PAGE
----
About Propane

About Propane

Propane is a very versatile fuel. Because of its versatility and easily transportable nature, propane is used in many applications throughout Canada and around the world. Propane is a non-toxic, colourless and odourless gas. Odourant is added at the supply source such that propane can be readily detected. Propane is stored and transported as a liquid and burned as a gas. Propane is a safe, clean and reliable energy form with abundant supply in Canada.


Propane Supply

Canada has a surplus of propane with about 70% of annual production being exported. Propane is produced from natural gas processing and oil refining. About 85% of Canada’s propane is produced from natural gas. Over the past five years, propane supply has averaged 11.9 billion litres, with domestic consumption averaging 3.3 billion litres, and exports to the United States averaging 8.6 billion litres. A well-developed and robust infrastructure of pipelines, rail and road transport ensures secure supply to consumers and businesses throughout Canada.


Propane Safety

Propane is a safe fuel and propane storage, handling and use are governed by stringent codes and regulations put into place by government and industry. The industry maintains a high level of safety with ongoing inspections, maintenance programs and employee training. Propane is odourless and a stench, similar to “rotten eggs”, is added such that the gas can be readily detected.


Propane & The Environment

Propane is more environmentally friendly than conventional fuels such as gasoline, diesel or fuel oil. In vehicles, propane green house gas (GHG) emissions are up to 26% less than gasoline emissions and propane emits significantly less criteria air contaminants and air toxics that negatively impact air quality and human health. Storage of propane, unlike other liquid fuels, has limited impact on water or soil as any releases dissipate to the atmosphere.

Propane when used in heating applications emits less GHG emissions than fuel oil and less particulate emissions that contribute to poor air quality. In space heating applications propane has 37% less GHG emissions than fuel oil and up to 64% less GHG emissions than electricity (United States data on a lifecycle basis–on site emissions plus upstream emissions).


Propane Uses & Applications



In addition to the backyard barbeque, propane has many uses around the home. Residential customers use propane for heating their homes and water as well as for clothes drying, cooking and pool heating. Increasingly, propane is being used in back-up generators to provide electrical power in the event of power disruptions. Propane as a gas is similar to natural gas and appliances designed for natural gas are easily adapted to utilize propane. Propane customers enjoy the same clean, modern and high efficiency appliances that urban customers use.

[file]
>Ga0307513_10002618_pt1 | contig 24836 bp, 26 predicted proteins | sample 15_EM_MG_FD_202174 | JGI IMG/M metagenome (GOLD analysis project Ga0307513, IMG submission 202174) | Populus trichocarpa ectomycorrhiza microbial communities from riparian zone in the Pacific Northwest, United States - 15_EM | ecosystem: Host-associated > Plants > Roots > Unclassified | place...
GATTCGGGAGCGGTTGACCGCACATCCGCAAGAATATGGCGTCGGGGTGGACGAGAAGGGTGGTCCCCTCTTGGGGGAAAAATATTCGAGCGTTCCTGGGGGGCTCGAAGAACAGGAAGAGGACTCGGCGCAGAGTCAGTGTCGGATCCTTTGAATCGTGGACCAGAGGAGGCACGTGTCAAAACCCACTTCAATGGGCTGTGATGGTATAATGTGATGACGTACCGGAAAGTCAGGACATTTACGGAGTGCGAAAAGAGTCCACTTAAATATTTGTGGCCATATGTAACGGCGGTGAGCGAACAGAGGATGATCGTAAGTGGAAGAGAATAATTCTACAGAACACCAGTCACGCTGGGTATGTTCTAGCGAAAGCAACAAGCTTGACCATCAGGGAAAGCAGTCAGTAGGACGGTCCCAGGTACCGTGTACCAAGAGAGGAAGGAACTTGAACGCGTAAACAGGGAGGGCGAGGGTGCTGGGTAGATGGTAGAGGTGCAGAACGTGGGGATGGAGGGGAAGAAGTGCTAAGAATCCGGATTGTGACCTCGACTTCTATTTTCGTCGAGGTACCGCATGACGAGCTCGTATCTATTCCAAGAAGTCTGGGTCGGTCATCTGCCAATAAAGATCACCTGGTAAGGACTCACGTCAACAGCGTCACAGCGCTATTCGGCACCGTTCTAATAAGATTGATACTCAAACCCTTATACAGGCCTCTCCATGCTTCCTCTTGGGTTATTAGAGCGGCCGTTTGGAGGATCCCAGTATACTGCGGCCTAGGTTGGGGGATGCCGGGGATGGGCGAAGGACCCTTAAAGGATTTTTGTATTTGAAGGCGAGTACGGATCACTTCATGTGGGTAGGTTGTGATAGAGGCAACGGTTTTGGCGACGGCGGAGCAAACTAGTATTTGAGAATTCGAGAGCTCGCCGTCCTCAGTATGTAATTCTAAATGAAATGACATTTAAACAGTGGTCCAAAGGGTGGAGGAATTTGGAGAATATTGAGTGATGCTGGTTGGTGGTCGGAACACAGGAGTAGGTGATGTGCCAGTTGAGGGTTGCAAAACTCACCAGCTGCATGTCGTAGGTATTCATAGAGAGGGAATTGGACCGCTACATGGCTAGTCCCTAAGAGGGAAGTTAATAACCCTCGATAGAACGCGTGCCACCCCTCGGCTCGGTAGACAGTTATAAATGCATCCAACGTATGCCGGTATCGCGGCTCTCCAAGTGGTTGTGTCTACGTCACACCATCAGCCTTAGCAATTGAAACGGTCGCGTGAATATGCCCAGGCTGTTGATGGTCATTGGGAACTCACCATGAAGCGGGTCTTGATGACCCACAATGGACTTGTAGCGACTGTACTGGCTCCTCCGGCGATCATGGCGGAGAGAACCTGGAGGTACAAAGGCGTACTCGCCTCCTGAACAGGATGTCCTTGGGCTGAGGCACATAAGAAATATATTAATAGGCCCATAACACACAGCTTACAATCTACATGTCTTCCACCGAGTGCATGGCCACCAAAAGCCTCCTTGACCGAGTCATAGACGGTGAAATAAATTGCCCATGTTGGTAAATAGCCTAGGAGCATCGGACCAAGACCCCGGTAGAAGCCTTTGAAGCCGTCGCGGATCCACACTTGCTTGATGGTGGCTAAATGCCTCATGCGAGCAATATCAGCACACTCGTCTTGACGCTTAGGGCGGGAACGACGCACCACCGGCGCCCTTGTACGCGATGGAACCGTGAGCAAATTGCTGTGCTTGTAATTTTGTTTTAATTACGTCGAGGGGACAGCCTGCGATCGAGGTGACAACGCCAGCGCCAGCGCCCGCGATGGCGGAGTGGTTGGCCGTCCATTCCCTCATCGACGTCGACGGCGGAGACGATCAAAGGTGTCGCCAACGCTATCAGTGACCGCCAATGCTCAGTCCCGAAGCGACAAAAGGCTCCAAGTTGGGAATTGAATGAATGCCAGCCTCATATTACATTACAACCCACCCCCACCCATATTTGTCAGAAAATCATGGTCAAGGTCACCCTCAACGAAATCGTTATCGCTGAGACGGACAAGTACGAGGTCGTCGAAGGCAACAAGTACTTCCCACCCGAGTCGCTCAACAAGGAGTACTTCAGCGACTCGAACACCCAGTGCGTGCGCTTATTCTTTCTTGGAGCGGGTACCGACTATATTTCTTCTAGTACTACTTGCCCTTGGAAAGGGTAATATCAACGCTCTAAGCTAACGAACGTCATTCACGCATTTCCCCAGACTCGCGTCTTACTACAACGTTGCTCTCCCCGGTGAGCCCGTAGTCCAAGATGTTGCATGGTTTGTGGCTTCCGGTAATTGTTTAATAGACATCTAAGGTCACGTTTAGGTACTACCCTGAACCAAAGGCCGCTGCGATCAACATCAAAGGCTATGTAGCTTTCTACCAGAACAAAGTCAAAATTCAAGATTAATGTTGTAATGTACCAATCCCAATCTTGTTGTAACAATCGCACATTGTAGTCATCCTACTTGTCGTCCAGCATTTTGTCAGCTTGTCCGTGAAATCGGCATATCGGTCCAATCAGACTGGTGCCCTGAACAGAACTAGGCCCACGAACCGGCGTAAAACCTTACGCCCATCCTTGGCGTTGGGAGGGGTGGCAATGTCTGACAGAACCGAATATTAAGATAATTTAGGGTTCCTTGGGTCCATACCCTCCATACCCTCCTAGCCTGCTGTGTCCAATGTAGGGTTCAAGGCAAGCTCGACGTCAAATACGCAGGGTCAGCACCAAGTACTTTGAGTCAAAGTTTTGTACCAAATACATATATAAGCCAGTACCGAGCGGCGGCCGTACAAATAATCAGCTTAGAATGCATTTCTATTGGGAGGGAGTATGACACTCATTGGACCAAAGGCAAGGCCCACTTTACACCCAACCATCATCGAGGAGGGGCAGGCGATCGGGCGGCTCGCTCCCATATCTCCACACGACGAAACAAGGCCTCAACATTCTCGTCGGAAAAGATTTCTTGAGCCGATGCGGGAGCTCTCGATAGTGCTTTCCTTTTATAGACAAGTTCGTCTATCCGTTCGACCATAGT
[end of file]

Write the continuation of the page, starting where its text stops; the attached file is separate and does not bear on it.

Propane is the fuel of choice in the manufacturing, warehousing and distribution sectors for powering forklifts. Propane is clean and offers more power and lifting capability than electric forklifts with no down time for charging.


Propane is used in the agricultural sector for crop drying and heating brooder barns. Greenhouse operations use propane as a source of heat for their temperature sensitive plants. Propane is also used to power wind generators and irrigation systems.


Customers use propane for heating their premises with radiant heaters and unit heaters. Commercial water heaters provide businesses with large quantities of hot water more quickly and efficiently than electricity. Propane is also used in restaurants for cooking and industrial processes for heat-treating of metals and alloys.


There are over 10 million vehicles worldwide using clean burning propane as a vehicle fuel. With today’s modern fuel injected technology propane provides cost savings in the order of 25% in relation to gasoline for high consumption fleet vehicles. In addition, propane offers environmental benefits with reduced GHG emissions and lower air toxics and criteria air contaminants than conventional fuels.


Uses of propane include mine air heating, aggregate drying and powering generators. Propane is also widely used in temporary heating applications during construction of residential, industrial and institutional facilities.